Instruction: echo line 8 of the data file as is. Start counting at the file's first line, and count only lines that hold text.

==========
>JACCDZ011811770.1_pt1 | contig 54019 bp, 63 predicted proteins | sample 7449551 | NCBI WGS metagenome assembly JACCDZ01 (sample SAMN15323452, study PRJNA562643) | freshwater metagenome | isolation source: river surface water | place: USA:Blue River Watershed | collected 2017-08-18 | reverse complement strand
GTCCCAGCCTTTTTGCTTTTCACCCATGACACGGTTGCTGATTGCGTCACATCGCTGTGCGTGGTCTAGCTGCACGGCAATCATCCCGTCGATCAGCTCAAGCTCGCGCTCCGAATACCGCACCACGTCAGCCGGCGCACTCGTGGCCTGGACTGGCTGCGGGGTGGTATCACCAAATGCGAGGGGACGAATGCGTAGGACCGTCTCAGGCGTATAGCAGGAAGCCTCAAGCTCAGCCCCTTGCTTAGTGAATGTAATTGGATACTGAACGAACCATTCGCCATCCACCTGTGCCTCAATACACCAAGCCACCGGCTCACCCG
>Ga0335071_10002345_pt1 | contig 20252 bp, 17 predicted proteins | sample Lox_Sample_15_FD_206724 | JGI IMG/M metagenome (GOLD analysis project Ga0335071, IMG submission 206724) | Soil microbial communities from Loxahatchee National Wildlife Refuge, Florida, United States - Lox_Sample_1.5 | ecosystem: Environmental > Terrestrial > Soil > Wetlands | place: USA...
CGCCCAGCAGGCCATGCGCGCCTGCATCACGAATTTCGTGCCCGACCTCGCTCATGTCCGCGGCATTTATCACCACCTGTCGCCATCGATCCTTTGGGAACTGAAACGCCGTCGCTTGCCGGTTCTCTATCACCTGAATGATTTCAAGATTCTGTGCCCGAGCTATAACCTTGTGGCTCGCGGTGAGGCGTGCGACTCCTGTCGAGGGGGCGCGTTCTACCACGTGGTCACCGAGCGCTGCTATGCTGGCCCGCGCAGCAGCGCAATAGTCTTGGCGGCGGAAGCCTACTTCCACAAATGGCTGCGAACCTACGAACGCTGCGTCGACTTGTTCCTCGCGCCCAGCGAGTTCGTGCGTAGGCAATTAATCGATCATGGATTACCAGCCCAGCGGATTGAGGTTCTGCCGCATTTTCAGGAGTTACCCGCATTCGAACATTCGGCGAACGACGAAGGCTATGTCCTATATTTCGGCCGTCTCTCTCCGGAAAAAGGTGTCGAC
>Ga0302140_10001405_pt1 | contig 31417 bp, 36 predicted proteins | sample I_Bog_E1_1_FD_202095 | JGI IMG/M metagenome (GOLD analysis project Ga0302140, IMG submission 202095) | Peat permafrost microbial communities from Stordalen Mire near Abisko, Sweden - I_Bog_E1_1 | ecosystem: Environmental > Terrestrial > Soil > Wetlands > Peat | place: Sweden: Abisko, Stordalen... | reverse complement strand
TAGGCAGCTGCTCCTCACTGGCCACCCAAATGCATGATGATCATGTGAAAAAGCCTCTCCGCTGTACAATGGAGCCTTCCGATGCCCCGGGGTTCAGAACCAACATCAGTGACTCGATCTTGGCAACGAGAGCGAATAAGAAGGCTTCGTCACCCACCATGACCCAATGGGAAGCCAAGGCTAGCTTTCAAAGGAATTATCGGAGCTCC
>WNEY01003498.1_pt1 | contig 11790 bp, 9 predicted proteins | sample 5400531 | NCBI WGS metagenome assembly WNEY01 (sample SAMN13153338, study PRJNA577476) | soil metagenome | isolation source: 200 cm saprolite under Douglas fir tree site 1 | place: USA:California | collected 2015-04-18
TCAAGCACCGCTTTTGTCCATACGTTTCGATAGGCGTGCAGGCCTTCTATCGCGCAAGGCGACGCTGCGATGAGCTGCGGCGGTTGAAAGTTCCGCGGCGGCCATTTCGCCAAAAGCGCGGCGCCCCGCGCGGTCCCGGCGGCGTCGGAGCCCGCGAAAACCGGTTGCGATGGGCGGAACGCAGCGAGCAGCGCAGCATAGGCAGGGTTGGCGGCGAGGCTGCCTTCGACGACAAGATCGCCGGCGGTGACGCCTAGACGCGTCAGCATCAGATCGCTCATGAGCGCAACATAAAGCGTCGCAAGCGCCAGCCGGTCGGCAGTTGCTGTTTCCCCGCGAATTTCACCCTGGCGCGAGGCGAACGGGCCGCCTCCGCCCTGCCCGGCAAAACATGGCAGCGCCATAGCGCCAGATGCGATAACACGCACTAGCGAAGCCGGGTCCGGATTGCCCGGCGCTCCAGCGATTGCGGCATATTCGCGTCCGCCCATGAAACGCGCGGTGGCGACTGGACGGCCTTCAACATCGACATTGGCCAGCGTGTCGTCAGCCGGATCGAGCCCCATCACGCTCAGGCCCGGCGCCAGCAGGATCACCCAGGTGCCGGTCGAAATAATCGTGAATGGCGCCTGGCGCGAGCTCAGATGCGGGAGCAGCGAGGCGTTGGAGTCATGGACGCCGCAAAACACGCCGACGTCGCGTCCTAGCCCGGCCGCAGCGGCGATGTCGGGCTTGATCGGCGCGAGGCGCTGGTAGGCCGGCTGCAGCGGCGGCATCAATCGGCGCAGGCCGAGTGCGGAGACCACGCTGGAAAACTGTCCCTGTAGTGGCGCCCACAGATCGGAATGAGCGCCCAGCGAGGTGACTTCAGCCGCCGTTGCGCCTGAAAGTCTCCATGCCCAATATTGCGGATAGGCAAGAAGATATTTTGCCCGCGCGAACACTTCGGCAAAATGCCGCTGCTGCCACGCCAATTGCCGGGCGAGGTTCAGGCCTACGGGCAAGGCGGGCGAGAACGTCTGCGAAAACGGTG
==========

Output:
TCAAGCACCGCTTTTGTCCATACGTTTCGATAGGCGTGCAGGCCTTCTATCGCGCAAGGCGACGCTGCGATGAGCTGCGGCGGTTGAAAGTTCCGCGGCGGCCATTTCGCCAAAAGCGCGGCGCCCCGCGCGGTCCCGGCGGCGTCGGAGCCCGCGAAAACCGGTTGCGATGGGCGGAACGCAGCGAGCAGCGCAGCATAGGCAGGGTTGGCGGCGAGGCTGCCTTCGACGACAAGATCGCCGGCGGTGACGCCTAGACGCGTCAGCATCAGATCGCTCATGAGCGCAACATAAAGCGTCGCAAGCGCCAGCCGGTCGGCAGTTGCTGTTTCCCCGCGAATTTCACCCTGGCGCGAGGCGAACGGGCCGCCTCCGCCCTGCCCGGCAAAACATGGCAGCGCCATAGCGCCAGATGCGATAACACGCACTAGCGAAGCCGGGTCCGGATTGCCCGGCGCTCCAGCGATTGCGGCATATTCGCGTCCGCCCATGAAACGCGCGGTGGCGACTGGACGGCCTTCAACATCGACATTGGCCAGCGTGTCGTCAGCCGGATCGAGCCCCATCACGCTCAGGCCCGGCGCCAGCAGGATCACCCAGGTGCCGGTCGAAATAATCGTGAATGGCGCCTGGCGCGAGCTCAGATGCGGGAGCAGCGAGGCGTTGGAGTCATGGACGCCGCAAAACACGCCGACGTCGCGTCCTAGCCCGGCCGCAGCGGCGATGTCGGGCTTGATCGGCGCGAGGCGCTGGTAGGCCGGCTGCAGCGGCGGCATCAATCGGCGCAGGCCGAGTGCGGAGACCACGCTGGAAAACTGTCCCTGTAGTGGCGCCCACAGATCGGAATGAGCGCCCAGCGAGGTGACTTCAGCCGCCGTTGCGCCTGAAAGTCTCCATGCCCAATATTGCGGATAGGCAAGAAGATATTTTGCCCGCGCGAACACTTCGGCAAAATGCCGCTGCTGCCACGCCAATTGCCGGGCGAGGTTCAGGCCTACGGGCAAGGCGGGCGAGAACGTCTGCGAAAACGGTG